Sunday, September 27, 2009

Enjoy The Silence?

Believe it or not, I'm an optimist. I actually believe that one of those single women from that dating website will reappear and get in touch.

This is despite a week going by, and not hearing a thing from them. That's not to say I haven't been contacted at all. Several other women have written to me and been delightful - at least the ones I've read have - as rejoining said dating website has reminded me of a certain little thing that made me leave in the first place: GUILT.

I know beggars can't be choosers, and I know that I've whinged about being single for over 3 years but, well, I just ain't that into them.

And that makes me feel awful. AWFUL.

I don't want to ignore them. They're only being nice and saying hello, but dammit, I just can't see the point in engaging in a dialogue that'll head inexorably towards a date I don't want to go on.

Having said that, a date may be happening soon with one lady. I'm slightly unsure about the whole business as I kinda only joined to desperately get back in touch with one of those women who wrote to me a year ago without my realising only to take the supposed snub and move on with their lives but, well, I'm not getting any younger.

But neither am I that bothered about a date with someone I've started chatting to because, like Pringles, she was just there.
Oh hello, More Guilt.

God, I'm confused and anxious.

* * * * *

Update: I just popped online to check if any of those women had reappeared (still No) when someone flashed up a window to chat. I pressed 'ignore'. This is absolutely horrible. Please can someone reaffirm that I'm not alone in finding these sites utterly bizarre.

Saturday, September 19, 2009


The weekend. I'm heartily ignoring the rubbish book I've written to masturbate to pornography, eat half a dozen doughnuts, and smoke half a pack of cigarettes. And as the thoughts of self-loathing took hold, I found myself gravitating towards finding "love" online. I checked into an old dating website I belong to and spent a considerable amount of time 'browsing', when I came across a ladyperson I liked from waaay back.

Somewhat piqued to notice that she'd viewed me before, I tried to contact her but, alas, the fuckers demanded I re-register. Instead, I thought I'd hit their 'Click' function. Simply put, you can indicate if you think you'd click with someone and, if they've already thought likewise, an icon pops up indicating a match.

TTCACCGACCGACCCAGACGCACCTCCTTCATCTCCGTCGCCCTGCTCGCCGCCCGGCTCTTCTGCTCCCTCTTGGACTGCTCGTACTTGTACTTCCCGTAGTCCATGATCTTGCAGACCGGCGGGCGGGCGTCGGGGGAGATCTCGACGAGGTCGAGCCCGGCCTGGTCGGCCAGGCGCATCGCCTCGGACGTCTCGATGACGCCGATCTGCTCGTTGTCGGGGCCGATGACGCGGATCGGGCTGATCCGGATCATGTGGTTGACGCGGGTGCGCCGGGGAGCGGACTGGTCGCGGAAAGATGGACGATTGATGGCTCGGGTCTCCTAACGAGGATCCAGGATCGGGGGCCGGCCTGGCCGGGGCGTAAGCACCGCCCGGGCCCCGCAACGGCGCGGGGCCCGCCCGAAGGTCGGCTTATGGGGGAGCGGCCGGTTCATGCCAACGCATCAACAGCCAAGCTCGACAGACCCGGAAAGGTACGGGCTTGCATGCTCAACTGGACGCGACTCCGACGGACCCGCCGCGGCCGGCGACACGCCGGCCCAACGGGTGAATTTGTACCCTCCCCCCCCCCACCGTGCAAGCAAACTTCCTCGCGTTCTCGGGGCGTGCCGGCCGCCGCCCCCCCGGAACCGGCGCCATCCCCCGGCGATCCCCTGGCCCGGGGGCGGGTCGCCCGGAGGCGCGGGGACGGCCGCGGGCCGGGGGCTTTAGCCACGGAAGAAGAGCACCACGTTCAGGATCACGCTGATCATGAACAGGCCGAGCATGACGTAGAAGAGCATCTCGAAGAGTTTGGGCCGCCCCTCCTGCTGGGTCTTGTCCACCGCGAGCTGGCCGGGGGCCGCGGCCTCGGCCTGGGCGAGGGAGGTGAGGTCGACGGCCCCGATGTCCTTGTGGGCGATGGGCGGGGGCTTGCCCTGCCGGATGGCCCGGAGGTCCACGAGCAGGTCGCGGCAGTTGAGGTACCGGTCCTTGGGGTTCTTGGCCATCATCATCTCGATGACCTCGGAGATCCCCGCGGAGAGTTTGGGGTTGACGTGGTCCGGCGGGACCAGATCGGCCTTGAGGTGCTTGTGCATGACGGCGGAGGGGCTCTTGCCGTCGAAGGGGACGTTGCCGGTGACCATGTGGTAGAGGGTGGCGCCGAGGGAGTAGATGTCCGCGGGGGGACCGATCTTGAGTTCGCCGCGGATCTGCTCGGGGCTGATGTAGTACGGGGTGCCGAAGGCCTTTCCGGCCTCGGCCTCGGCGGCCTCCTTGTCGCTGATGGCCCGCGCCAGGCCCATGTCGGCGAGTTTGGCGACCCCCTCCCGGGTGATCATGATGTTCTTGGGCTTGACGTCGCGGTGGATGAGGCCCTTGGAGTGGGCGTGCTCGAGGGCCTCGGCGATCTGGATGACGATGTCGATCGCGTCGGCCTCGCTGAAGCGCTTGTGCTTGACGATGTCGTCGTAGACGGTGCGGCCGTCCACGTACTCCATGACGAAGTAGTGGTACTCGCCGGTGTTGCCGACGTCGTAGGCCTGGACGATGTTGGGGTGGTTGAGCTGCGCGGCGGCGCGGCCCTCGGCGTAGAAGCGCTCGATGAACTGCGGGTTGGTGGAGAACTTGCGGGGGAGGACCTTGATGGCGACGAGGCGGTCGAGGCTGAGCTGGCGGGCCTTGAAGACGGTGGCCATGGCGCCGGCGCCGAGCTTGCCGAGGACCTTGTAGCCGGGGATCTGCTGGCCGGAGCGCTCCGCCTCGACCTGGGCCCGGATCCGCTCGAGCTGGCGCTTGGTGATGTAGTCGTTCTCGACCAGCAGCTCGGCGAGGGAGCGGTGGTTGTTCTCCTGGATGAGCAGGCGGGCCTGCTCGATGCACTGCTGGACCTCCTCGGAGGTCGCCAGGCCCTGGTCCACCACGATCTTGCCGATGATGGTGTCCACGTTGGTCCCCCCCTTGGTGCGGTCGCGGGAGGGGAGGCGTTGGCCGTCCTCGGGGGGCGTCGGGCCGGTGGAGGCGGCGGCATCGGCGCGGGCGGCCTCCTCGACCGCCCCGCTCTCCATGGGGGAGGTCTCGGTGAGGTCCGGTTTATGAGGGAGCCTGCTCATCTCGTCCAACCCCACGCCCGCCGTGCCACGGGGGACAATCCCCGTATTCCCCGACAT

So imagine my surprise when a match popped up between us.

I began to yell. I stood up in my room and my towel fell off as I scrambled, fat and naked, for my credit card.

I re-registered at a not insignificant cost, and that was when I really began to feel ill. There were 151 unread emails and messages for me.

Said lady had already written to me over a year ago. An equally lovely lady and fellow blogger had written to me a year before her. And sandwiched between them both like an oestrogen filling was a local lady who'd stolen my heart only to ignore me - except she hadn't. She'd written to me three times, only to end with an apology for ignoring me the first time round as, she'd assumed, that was why I'd ignored her. Others wrote to me including one (clearly delusional) young woman who used the word 'adorable' in a totally non-ironic way.
Too bad she's in Florida.

Suffice to say, I feel ill, and that's not just from the doughnuts. To think all these attractive, intelligent women with low standards were contacting me for the last couple of years, and I had absolutely no idea.

It's probably for the best. They're missing out on a chain-smoking, doughnut eating wanker who thinks he can write.

Monday, September 14, 2009

Wednesday, September 09, 2009

Home Is Where The Start Is